Film Noir has paved the way for many opportunities in the contemporary media world. The themes of Film Noir, such as are still prevalent in today’s culture, whether it be neo-noir movies, books, video games, even music. But one such new medium holding true to the essence of noir are Marvel’s Noir comic books.
From 2009 to 2010, Marvel issued monthly copies of their new comic book. According to Wikipedia, the central premise “replaces super powers with driven, noir-flavored characterization.” Several bloggers have taken an interest in examining these elements.
In their blog The Mouth of Dorkness, Brad and Matt discuss and review the noir elements found in these comic books. Their familiarity with noir is basic as they fail to delve into appropriate detail. They explain themes of noir, but they, however, did not link it to the Marvel Noir comic books. For example, they identify themes, such as femme fatale, “moody” art, murder, and gangland war, but they did not explain how these elements are provided specifically in the comic book. In their last remarks, Brad and Matt personally perceive the comics to be more of a pulp series (a publication that is centralized around a hero avenging innocent victims) than a noir series, suggesting that some of the comics show no difference from their original stories. Their last critique was that they hoped to see these comics in black and white print rather than in color as it is. However, I do not fully agree with this. Noir doesn’t necessarily need to be black and white to hold true because there are several other elements that make noir noir. Some of these elements are ones that they have touched on, plus some more.
One things that I have noticed that they have not mentioned in their review was the idea of being a “hero.” Porfirio (1976) describes the heros of noir to be non-heroic. Further, he explains that the protagonist of noir is someone that has a past — something has been taken or missing to them (p. 84). The same could be said about the majority of these Marvel characters. Additionally, noir heroes are more likely to do things to satisfy their own self-interest. Take Daredevil, for example. He was orphaned and left blinded at a young age by a gangster mob (something/someone has been taken and has since been missing from his life). Since then, Daredevil has set out to avenge his own personal grief (satisfy personal interest).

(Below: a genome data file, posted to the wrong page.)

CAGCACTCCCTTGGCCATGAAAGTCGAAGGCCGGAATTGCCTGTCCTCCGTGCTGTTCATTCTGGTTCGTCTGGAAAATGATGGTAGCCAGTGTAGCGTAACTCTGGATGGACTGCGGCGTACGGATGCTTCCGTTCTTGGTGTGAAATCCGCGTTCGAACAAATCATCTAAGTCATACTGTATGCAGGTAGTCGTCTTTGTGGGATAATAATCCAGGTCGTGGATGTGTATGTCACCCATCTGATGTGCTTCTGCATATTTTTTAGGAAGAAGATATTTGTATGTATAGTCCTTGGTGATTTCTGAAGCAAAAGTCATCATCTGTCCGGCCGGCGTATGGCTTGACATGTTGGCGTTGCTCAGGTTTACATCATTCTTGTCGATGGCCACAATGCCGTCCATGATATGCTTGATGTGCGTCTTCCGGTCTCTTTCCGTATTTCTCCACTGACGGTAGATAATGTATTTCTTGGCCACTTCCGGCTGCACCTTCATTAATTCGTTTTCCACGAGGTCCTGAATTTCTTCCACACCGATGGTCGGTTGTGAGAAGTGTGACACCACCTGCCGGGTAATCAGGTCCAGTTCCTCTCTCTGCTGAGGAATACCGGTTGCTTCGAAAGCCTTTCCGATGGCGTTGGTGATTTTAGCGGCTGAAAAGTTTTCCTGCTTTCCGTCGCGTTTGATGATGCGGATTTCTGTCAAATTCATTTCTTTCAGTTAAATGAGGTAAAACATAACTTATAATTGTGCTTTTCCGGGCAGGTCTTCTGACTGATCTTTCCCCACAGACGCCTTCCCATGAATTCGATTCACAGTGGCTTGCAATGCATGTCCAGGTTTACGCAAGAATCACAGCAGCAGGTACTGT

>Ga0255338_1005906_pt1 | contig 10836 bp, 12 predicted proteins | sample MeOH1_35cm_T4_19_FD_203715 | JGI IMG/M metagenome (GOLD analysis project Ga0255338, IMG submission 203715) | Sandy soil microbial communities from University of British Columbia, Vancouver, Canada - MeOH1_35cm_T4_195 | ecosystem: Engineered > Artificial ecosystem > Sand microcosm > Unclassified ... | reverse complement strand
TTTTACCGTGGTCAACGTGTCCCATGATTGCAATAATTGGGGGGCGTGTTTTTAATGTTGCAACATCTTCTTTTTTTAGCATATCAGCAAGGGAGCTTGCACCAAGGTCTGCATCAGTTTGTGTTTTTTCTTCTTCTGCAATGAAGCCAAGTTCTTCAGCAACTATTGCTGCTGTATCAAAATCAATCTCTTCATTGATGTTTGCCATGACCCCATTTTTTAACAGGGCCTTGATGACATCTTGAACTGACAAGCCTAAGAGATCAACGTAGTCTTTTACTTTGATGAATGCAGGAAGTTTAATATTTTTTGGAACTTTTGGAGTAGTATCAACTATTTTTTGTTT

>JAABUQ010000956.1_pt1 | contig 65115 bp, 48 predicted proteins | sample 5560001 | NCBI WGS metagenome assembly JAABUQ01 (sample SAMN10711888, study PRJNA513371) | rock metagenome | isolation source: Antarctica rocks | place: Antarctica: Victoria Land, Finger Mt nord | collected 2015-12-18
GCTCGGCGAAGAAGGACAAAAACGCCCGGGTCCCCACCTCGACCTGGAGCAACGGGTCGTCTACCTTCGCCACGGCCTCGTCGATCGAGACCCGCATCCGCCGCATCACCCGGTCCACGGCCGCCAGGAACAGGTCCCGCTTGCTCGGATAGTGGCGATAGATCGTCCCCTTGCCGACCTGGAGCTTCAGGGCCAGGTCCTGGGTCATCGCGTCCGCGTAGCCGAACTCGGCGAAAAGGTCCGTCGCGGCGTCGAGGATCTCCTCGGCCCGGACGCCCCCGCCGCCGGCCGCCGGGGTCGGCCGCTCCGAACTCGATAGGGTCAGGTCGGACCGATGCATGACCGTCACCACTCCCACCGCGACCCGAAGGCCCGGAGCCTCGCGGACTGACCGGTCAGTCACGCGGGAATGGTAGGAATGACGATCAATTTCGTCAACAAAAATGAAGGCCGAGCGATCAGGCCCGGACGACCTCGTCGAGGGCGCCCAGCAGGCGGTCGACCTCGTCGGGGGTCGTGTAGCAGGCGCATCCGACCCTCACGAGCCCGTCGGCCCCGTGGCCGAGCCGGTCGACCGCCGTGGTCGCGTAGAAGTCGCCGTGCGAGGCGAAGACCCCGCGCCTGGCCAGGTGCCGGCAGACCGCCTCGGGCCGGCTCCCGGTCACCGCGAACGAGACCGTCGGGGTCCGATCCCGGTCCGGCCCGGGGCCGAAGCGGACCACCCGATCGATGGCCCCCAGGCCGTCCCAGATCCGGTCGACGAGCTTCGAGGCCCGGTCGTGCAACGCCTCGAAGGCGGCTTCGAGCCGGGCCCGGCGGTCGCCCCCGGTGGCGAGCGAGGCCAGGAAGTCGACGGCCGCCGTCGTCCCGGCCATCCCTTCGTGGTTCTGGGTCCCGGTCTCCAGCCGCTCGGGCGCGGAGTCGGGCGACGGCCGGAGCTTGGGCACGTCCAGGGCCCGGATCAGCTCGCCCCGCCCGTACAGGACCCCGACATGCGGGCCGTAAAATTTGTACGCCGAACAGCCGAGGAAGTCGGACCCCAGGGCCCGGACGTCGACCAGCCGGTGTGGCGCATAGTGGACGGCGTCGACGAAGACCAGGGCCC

As for femme fatale, all of the protagonists seem to fall victim to the women in their lives. The Wikipedia page on each Marvel Noir comic explains the plot of each story. In class, we discussed that women of noir are not passive, docile, or damsels in distress, instead, they take things into their own hands, which often causes danger for the protagonist. (Sticking with Daredevil) Daredevil has countlessly followed Eliza (lady-interest) to insure her safety, but she has always lead him into trouble, which results in a fight scene. Eliza is so independent and opaque that it was a surprise to find out that she was a killer herself. In the end, Daredevil fought her and left her unconscious (the inevitable punishment that women receive in the end).
As we can see, Noir continues to grow into different types of mediums, still carrying the essential themes and elements. Marvel included several themes of noir in their adaptation which stim from the original film noir. Brad and Matt had a good idea in their analysis of Marvel Noir, but it wasn’t executed fully. Delving deeper in, we are able to connect these comic books with what has been discussed in class and in readings.